As you know, Alison did a Swoony Boy Alert on Prince Po from Graceling not too long ago. I was totally convinced by her post (and by the enthusiasm from Leiah) to finally read Graceling.
I don’t need to do a full-blown review here – we’ve already pimped this book on the site – but there were a couple of things that have just completely stuck with me since finishing it last night and I have to unload my love here. For anyone out there who is on the fence about whether to read this book, honestly, it has been added to my favorites pile forever and ever.
It’s true that Po is seriously swoony. And, believe me, there were lines in the book that Alison could have included but didn’t because she didn’t want to spoil the impact. He sees Katsa for who she is at her best, worships her strength, and actually loves that she’ll always beat him in a fight. Po is a wonderful feminist.
But we’ve raved about Po here already, and honestly, Katsa is just as wonderful. She is the epitome of badass: a fighter, underground hero, self-sufficient to a degree that is FANTASTIC, and although she’s a bit abrasive (“a bit” – haha!) she knows she is. Over the course of the book, the reader sees Katsa’s transformation from stoic, no-nonsense, impatient and emotionally stunted, to nurturing, fiercely loyal, and sometimes even vulnerable. This doesn’t mean that she “became more womanly” over the course of the book. She could still kill anybody in the kingdoms, still didn’t have a single need for primping or fanfare. She didn’t lose even an OUNCE of her fire, she simply learned to let others in. I love that she never wants to marry. I love that she is baffled and angered that kingdoms don’t train their girls to fight. I love that she is clear on who she is, who she never wants to be, and can see when she needs to take blame for something. Katsa may be my most favorite warrior heroine, ever.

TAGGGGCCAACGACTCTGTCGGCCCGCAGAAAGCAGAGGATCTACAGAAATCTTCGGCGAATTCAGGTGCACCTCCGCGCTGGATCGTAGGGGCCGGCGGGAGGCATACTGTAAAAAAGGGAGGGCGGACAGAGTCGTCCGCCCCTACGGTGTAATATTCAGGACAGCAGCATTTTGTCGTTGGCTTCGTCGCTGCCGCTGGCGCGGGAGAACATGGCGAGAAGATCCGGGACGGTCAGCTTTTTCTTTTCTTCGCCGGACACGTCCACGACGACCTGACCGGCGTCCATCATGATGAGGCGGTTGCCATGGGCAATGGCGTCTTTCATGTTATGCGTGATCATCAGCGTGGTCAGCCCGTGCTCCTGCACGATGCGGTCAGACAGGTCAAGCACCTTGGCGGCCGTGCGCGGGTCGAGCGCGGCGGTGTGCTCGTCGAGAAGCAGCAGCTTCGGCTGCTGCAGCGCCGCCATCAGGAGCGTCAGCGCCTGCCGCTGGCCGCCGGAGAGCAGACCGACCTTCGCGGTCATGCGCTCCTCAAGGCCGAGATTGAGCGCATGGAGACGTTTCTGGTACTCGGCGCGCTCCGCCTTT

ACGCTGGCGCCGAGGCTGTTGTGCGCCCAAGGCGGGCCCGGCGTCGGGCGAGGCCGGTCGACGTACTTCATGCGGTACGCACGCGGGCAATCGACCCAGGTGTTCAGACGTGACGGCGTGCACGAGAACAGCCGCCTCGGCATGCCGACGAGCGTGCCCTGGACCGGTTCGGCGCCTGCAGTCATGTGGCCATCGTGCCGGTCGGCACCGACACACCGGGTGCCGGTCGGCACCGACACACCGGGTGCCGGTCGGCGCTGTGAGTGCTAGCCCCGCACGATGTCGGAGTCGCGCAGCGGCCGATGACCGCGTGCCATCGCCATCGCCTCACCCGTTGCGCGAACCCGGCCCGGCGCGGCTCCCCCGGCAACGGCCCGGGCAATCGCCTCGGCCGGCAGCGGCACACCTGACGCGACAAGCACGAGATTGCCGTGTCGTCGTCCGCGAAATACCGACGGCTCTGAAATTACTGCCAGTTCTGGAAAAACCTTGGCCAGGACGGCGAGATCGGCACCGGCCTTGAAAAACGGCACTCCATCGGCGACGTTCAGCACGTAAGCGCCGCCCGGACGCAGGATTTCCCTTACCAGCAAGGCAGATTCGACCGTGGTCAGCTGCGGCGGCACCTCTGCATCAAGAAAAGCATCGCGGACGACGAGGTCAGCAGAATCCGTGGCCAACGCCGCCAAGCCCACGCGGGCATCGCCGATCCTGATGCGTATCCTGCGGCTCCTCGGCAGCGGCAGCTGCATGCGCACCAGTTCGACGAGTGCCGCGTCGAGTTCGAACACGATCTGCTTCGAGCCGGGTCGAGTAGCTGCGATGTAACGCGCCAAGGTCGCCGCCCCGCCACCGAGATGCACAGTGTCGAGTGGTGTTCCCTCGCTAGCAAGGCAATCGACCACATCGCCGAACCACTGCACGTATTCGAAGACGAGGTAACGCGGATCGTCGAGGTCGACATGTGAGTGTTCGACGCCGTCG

I can’t wait for my kids to read this book.
The thing I can’t stop thinking about is how this book doesn’t end where you expect it to. The middle of the book had me so stressed and on edge, I flailed all over the place. But, when one of the critical climaxes resolved far before the end of the book, I had no idea what the remaining pages would be about. Don’t get me wrong, I could happily live in this fictional world for several more books. But what happens at the end is something that Cashore set up so subtly, so perfectly, the ending of Graceling is one of my favorite endings of any book ever.
I’ve heard that Fire isn’t about Katsa and Po, or even any of the characters in Graceling (save one). I’m actually okay with that – Cashore gave us such a strong ending that I feel completely sated. That so rarely happens. Books seem lately to all end on the first few pages after the climax, and although it’s an exhilarating ending, it’s also hard to feel closure. Does that make sense? In any case, Graceling was one of the most satisfying reads I’ve had in a very long time. I’m just smitten. On to Fire! And, coming May 1, 2012 – Bitterblue!
About the Author: Kristin Cashore wrote the New York Times bestsellers Graceling and Fire, both of which have been named ALA Best Books for Young Adults. Graceling is the winner of the 2009 Mythopoeic Fantasy Award for Children’s Literature and Fire is the winner of Amelia Elizabeth Walden Award. The books are world travelers, currently scheduled to be published in thirty languages. Website – Goodreads
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